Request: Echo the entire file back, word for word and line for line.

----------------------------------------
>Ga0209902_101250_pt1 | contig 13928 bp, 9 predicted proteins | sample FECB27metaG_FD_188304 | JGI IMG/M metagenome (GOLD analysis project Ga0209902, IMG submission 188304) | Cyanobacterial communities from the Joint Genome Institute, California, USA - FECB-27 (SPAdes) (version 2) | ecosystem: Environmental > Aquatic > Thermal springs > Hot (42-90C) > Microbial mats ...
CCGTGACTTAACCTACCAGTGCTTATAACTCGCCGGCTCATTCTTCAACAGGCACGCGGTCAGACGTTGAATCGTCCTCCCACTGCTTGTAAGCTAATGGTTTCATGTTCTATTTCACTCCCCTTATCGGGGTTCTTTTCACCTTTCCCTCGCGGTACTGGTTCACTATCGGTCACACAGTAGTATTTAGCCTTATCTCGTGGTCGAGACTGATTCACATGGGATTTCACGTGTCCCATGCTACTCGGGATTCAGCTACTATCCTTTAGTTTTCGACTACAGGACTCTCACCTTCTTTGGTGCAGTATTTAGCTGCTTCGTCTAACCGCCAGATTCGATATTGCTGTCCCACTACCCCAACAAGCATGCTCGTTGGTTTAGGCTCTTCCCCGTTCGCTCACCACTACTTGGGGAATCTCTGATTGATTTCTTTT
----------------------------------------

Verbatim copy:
>Ga0209902_101250_pt1 | contig 13928 bp, 9 predicted proteins | sample FECB27metaG_FD_188304 | JGI IMG/M metagenome (GOLD analysis project Ga0209902, IMG submission 188304) | Cyanobacterial communities from the Joint Genome Institute, California, USA - FECB-27 (SPAdes) (version 2) | ecosystem: Environmental > Aquatic > Thermal springs > Hot (42-90C) > Microbial mats ...
CCGTGACTTAACCTACCAGTGCTTATAACTCGCCGGCTCATTCTTCAACAGGCACGCGGTCAGACGTTGAATCGTCCTCCCACTGCTTGTAAGCTAATGGTTTCATGTTCTATTTCACTCCCCTTATCGGGGTTCTTTTCACCTTTCCCTCGCGGTACTGGTTCACTATCGGTCACACAGTAGTATTTAGCCTTATCTCGTGGTCGAGACTGATTCACATGGGATTTCACGTGTCCCATGCTACTCGGGATTCAGCTACTATCCTTTAGTTTTCGACTACAGGACTCTCACCTTCTTTGGTGCAGTATTTAGCTGCTTCGTCTAACCGCCAGATTCGATATTGCTGTCCCACTACCCCAACAAGCATGCTCGTTGGTTTAGGCTCTTCCCCGTTCGCTCACCACTACTTGGGGAATCTCTGATTGATTTCTTTT